This was originally shared on www.almostdocs.com (which no longer exists???) in May 2018. Twitter is a great place for connecting with other folks in the medical profession, so I thought I’d share it here!
I didn’t know much about MD/PhD programs as an undergraduate. I found some resources online and met with the program director at my school, but I didn’t really have easy access to any current MD/PhD students to go to for advice as I was preparing to apply to medical school. I also didn’t know many pre-meds or join any pre-med clubs. I hadn’t planned on going to medical school until late into undergrad, so I didn’t have a supportive group that would be going through the same grueling process that I was about to undertake. So I went to social media.
The summer I applied to medical school, I made a Twitter account specifically for connecting with the medical community. Twitter was an ideal platform for this purpose because of the short character limits for posts, the ability to make public posts and follow others who do not necessarily have to follow you back, the easy ability to retweet (or share) another account’s post on your own timeline, hashtags to connect posts to those of related content, and handles that allow you to establish your identity while also maintaining anonymity if desired (for example, I started being known as only pre-MD/PhD Life). While other social media sites have incorporated some of these aspects, Twitter remains the best site I’ve found for a robust discussion within a broad community.
I began by finding other pre-med accounts to follow. I did this by searching for those that had “pre-med” in their name or bio and then going through their following list to find others. Soon some started to follow me back. We would comment in response to each other’s posts and encourage each other when things didn’t go as planned. Some of these people I’ve even met in real life. Many of these people have since started med school, finished grad school, and are now in residency, and it’s been an absolute joy to see them progress through their training. I’m glad to learn from this community that has supported me since my early days of pursuing medicine.
Yet, here I am, 5 years in and still in the graduate phase on my MD/PhD program, which is one of the challenging things about this training pathway. As a MD/PhD student, the people who started med school the same time as me could nearly be practicing physicians by the time I step into the clinic as a 3rd year medical student! Therefore, I needed to have a community of physician-scientist trainees who could understand the more unique aspects of our training that those in other tracks could not. There were a few of us who found each other on Twitter, but it was harder to find those who could provide insight from further along the training path in my early days on Twitter. I joined a local MD/PhD trainee community upon beginning my program, but that still didn’t give me a global perspective on what it’s like to be a physician-scientist in training.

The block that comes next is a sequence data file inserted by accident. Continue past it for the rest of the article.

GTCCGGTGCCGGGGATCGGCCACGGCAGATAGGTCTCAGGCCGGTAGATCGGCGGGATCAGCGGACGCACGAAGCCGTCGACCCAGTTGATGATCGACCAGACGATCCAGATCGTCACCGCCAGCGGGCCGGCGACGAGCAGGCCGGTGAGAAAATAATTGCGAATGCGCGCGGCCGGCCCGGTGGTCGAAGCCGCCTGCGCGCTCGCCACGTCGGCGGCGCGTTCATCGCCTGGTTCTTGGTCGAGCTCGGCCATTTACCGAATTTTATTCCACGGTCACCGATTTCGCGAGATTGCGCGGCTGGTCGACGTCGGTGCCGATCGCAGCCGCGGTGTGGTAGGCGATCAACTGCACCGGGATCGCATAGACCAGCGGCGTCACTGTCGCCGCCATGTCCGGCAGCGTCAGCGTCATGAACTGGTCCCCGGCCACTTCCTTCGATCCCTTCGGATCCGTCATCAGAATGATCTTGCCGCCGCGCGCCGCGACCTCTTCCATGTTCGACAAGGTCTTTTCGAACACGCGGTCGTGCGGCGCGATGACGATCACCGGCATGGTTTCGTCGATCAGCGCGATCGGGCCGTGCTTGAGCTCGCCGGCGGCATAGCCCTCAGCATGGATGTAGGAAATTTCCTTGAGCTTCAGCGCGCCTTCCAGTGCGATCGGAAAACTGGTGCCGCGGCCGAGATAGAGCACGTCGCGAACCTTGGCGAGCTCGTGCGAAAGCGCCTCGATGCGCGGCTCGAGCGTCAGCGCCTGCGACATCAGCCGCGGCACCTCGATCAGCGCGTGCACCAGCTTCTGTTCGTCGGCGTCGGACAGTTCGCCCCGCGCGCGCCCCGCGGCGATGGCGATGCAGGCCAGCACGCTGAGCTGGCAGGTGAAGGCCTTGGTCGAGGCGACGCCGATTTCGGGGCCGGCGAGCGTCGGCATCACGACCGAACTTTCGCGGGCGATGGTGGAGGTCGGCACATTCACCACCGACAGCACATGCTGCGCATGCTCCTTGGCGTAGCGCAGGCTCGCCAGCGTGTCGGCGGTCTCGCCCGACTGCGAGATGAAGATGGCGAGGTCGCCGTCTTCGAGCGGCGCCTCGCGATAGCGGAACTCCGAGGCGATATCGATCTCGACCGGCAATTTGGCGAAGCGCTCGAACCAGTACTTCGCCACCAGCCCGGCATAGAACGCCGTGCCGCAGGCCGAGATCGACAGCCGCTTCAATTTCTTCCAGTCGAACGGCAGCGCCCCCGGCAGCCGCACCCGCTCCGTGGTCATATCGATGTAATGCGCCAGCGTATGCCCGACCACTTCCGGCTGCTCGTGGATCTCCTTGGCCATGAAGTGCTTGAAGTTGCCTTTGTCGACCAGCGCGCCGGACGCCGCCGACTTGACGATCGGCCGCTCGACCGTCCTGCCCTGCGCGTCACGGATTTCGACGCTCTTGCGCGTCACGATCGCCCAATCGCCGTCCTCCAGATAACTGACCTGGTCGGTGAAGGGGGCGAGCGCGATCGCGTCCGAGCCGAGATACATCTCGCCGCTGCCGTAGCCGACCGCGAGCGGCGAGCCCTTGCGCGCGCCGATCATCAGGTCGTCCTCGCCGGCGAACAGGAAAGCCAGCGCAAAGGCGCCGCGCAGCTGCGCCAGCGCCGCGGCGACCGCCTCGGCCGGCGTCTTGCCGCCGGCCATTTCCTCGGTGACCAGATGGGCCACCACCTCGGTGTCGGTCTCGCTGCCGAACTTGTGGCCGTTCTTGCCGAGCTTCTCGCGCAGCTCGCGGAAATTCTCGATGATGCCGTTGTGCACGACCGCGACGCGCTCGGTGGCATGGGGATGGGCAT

There’s an added benefit when trainees from different institutions come together. They can learn about the different ways their programs ultimately train them for a career as a physician-scientist. For example, mine starts in the PhD portion, others start with med school and transition to the PhD two years in, and some have even moved part of the clinical rotations to before the PhD. There may be things that other programs do to help their students develop into physician-scientists that mine doesn’t and vice versa. Such a community can provide support and diverse insights, which can help identify ways by which our training and medicine in general can be improved.
To help facilitate this discussion, the hashtag #DoubleDocs was recently adopted by the physician-scientist trainee community to connect trainees from undergraduate to residency and beyond. It was designed to be inclusive to both MD and DO trainees as well as those who have chosen to pursue a PhD and those who pursue other paths for research training. It does not mean double doctorates, but docs who are doubly in the research and medical worlds. What is special about this hashtag is that it rose organically from the physician-scientist trainee community as a way to stay connected. Unlike other hashtags, it is intended to have a specific focus on the training aspect of physician-scientists.
Taking this a step further, I, along with my colleagues in the American Physician Scientists Association, utilized Twitter’s list feature to make it easier for physician-scientist trainees to find each other. On the APSA twitter account (@A_P_S_A), we now have public lists for students at different stages and pathways of training including pre-med, MD/DO students, MD/DO-PhD students, Residents and Fellows, and established physician-scientists who can be resources for trainees. People can subscribe to these lists to find the Twitter accounts of other #DoubleDocs.
In the span of a few days from the start of this hashtag, I made nearly 100 new connections to trainees across the globe that have a similar career goal and unique training path, which highlights the power of Twitter to bring people together. Social media can get a bad rep, but it can also be quite useful! #DoubleDocs is just one hashtag, but so many others exist that can help people find a community!
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